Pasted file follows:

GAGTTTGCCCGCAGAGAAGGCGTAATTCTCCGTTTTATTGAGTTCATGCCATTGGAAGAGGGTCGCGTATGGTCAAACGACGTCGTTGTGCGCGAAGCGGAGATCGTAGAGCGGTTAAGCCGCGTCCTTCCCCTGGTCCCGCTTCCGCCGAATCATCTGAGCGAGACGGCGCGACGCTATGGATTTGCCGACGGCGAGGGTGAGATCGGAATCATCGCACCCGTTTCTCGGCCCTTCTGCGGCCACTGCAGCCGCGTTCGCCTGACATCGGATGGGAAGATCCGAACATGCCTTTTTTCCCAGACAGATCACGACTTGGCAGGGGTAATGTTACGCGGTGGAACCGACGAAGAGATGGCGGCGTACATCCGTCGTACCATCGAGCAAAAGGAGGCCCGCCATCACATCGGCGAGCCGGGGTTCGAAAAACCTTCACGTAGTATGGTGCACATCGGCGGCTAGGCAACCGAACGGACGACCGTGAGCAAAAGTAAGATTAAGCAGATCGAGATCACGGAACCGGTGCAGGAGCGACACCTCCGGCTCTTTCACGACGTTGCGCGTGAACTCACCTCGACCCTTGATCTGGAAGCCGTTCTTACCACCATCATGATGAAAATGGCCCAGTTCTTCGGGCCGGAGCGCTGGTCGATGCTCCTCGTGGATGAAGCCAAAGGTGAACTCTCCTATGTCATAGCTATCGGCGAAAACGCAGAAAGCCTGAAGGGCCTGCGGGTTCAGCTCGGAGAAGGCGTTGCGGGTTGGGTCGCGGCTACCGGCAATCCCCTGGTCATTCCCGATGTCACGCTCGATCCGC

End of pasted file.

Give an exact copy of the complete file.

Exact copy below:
GAGTTTGCCCGCAGAGAAGGCGTAATTCTCCGTTTTATTGAGTTCATGCCATTGGAAGAGGGTCGCGTATGGTCAAACGACGTCGTTGTGCGCGAAGCGGAGATCGTAGAGCGGTTAAGCCGCGTCCTTCCCCTGGTCCCGCTTCCGCCGAATCATCTGAGCGAGACGGCGCGACGCTATGGATTTGCCGACGGCGAGGGTGAGATCGGAATCATCGCACCCGTTTCTCGGCCCTTCTGCGGCCACTGCAGCCGCGTTCGCCTGACATCGGATGGGAAGATCCGAACATGCCTTTTTTCCCAGACAGATCACGACTTGGCAGGGGTAATGTTACGCGGTGGAACCGACGAAGAGATGGCGGCGTACATCCGTCGTACCATCGAGCAAAAGGAGGCCCGCCATCACATCGGCGAGCCGGGGTTCGAAAAACCTTCACGTAGTATGGTGCACATCGGCGGCTAGGCAACCGAACGGACGACCGTGAGCAAAAGTAAGATTAAGCAGATCGAGATCACGGAACCGGTGCAGGAGCGACACCTCCGGCTCTTTCACGACGTTGCGCGTGAACTCACCTCGACCCTTGATCTGGAAGCCGTTCTTACCACCATCATGATGAAAATGGCCCAGTTCTTCGGGCCGGAGCGCTGGTCGATGCTCCTCGTGGATGAAGCCAAAGGTGAACTCTCCTATGTCATAGCTATCGGCGAAAACGCAGAAAGCCTGAAGGGCCTGCGGGTTCAGCTCGGAGAAGGCGTTGCGGGTTGGGTCGCGGCTACCGGCAATCCCCTGGTCATTCCCGATGTCACGCTCGATCCGC